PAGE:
If you have an existing MSP in place, get details from your incumbent supplier which account team members are in scope for TUPE transfer to your new MSP provider. Also get the relevant TUPE details (salary, pension, length of service, etc) of those workers from your current provider.


All these details will need to be shared with potential bidders given those workers’ contractual requirements are protected under TUPE.



  1. Vendor Management System (VMS)


Talk to your HR, IT, Operations, and Finance teams and get very clear on what you’re going to use the Vendor Management System (VMS) for.


  • What are the requirements concerning technology?
  • What does it need to cover?
  • What does it need to be able to do for you?


VMS platforms have a lot of functionality but that doesn’t mean you want to use it all.


  • Is your expectation that everything right through from requisition all the way to hire, onboarding and then timesheeting is captured within that VMS system?


Don’t let suppliers make assumptions about what you want from your VMS platform because what you don’t want is to pay for something you’re not going to use.


Get a real understanding of what your processes are so that you can put those forward as a specification for that VMS platform.

Think about what the scope of the service includes as well.


  • Does it include Statement of Work (SOW)?


Because if you want to use your MSP solution going forward to engage certain SOWs, then the VMS functionality must have the ability to set up and sign off SOW’s.


  • Are there any specific security requirements for your VMS platform?
  • Does your IT team have a standard data security questionnaire that must be shared with bidders?


All these factors need to be captured and assessed as part of the information-gathering exercise as they will shape your requirements when going out to tender.



Something to bear in mind (if you don’t have an MSP already)


If you don’t have an existing MSP and you’ve got an ad hoc supply arrangement or a Preferred Supplier List (PSL), a register of pre-assessed, agreed suppliers that you procure your contingent workers from, gathering this data is going to take longer and is more challenging.

Your MSP should be able to give you information about your contingent workforce quickly and easily.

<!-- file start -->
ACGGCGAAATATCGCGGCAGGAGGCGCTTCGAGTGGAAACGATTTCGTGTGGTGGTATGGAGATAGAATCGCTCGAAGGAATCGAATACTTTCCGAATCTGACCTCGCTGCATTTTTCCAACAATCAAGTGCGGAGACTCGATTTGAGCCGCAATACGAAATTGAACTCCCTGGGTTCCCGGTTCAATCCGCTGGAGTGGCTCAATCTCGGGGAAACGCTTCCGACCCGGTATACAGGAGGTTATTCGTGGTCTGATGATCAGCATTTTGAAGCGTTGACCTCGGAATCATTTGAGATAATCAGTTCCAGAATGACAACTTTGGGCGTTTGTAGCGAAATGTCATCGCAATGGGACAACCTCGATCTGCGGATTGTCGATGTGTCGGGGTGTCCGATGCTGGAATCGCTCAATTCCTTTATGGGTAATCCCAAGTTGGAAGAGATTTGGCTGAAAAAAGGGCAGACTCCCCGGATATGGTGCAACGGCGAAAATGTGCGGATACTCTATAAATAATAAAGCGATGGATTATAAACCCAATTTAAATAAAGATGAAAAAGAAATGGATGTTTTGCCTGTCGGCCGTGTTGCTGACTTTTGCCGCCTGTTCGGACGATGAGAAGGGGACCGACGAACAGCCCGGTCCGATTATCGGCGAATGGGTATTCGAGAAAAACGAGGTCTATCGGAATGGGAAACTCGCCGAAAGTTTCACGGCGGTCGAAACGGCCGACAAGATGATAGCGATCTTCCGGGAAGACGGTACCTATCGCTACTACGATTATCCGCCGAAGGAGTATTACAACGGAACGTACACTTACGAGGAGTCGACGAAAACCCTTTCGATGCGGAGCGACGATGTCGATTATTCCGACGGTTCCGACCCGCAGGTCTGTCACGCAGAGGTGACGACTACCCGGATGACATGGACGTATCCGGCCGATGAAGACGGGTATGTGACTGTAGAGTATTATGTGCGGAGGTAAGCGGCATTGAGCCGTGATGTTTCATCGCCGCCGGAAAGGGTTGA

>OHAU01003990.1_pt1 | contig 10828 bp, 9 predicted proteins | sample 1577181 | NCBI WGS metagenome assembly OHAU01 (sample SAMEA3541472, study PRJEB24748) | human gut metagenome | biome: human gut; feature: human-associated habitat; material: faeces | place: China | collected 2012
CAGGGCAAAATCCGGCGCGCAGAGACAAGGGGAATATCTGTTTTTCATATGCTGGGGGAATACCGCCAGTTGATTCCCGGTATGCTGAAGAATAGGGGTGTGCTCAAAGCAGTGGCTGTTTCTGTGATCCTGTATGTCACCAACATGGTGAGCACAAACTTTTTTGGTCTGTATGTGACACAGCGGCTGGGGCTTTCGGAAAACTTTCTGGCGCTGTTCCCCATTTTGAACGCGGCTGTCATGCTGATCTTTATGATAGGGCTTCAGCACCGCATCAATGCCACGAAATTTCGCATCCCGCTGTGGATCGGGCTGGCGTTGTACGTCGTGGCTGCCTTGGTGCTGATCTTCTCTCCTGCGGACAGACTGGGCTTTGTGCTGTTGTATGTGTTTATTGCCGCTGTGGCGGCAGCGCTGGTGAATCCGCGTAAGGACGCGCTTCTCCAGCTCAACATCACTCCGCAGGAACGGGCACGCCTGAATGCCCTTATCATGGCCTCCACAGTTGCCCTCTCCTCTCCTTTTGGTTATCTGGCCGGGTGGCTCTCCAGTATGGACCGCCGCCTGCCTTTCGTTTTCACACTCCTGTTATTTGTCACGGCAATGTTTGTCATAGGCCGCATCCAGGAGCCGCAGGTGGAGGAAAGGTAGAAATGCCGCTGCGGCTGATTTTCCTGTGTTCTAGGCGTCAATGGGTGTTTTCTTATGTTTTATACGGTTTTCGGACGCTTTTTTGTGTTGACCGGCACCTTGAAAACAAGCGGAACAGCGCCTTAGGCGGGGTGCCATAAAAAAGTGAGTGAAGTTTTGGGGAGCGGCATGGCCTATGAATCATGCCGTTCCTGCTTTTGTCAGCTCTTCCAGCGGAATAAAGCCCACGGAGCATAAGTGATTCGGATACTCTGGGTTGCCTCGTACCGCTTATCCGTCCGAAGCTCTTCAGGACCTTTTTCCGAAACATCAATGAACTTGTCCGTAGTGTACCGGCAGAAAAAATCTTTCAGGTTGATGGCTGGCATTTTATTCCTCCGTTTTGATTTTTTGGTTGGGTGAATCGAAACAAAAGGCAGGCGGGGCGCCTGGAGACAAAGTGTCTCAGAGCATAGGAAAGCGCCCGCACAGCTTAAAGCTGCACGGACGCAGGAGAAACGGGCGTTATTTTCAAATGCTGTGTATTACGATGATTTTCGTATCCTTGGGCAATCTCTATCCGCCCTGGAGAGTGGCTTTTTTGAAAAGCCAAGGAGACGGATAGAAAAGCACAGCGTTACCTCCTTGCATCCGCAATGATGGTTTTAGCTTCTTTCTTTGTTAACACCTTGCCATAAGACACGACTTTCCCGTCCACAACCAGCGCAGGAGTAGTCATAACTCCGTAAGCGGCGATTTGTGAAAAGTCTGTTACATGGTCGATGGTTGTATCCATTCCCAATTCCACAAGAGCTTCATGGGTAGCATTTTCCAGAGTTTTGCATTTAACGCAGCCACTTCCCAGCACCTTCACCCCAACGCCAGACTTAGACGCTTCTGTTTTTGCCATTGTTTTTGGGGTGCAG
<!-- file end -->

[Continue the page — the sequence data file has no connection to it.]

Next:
If you need to go out to your PSL, you first need to figure out who to go to and who to contact within those businesses.  Who are your account managers? Who do you normally deal with there? Then you need to send them the information sheet and say you want them to fill it out. You also need to accept that some will, and some won’t; and that you’re going to need to chase the ones that don’t. What’s your fallback position if they don't fill it in?

However, don’t let that put you off from doing your due diligence and gathering the information up front.


The last thing you want is to put your business at risk by selecting the wrong supplier, and all because you didn’t provide the bidders with the information they needed upfront.

Also, if it’s difficult to gather all this information before you go out to tender, it’s a lot more difficult to gather it when you’re under time pressure to respond to a lot of clarification questions.

If you’ve never had an MSP solution, talk to other procurement / HR professionals.


Ask them:


  • What a solution looks like?
  • What were some of the pitfalls?
  • What did they do wrong?
  • What’s working well?


You can also approach an MSP provider to help. At Rullion we provide consultancy work to help gather this data, shape your thoughts, and to help you get an understanding of what you’re looking for.


To conclude


The purpose of gathering all this data is so that you go to market with a more robust bid document and get the solution and service that you want, not just an off the peg solution.


There’s also no ambiguity during the process.


  • Your bidders are very clear about what it is they’re expected to provide
  • Your bidders are very clear about what they need to factor in in terms of costs
  • It avoids any problems and renegotiations during the implementation phase.


What you want to ensure is that the suppliers who are bidding for your business are confident that they can deliver the people you want.


Equally important from this process is to allow suppliers, who aren’t well suited to delivering your requirements, to rule themselves out.

When suppliers really understand what your requirements are, not only will the bid process stay on track, but you will also get a high level of engagement from suppliers, who really want to work with you as a business and will pull out all the stops during the tender process.

Yes, gathering this information is a lot of work, but ultimately any work that you put in upfront, you will get payback for tenfold in terms of keeping the bid process on target and more importantly, getting the supplier that’s right for you, at a price that’s going to deliver great value for your business.



Need help identifying what information you need to gather from your business to successfully procure an MSP? Fill out our contact form below and one of the team will call you back.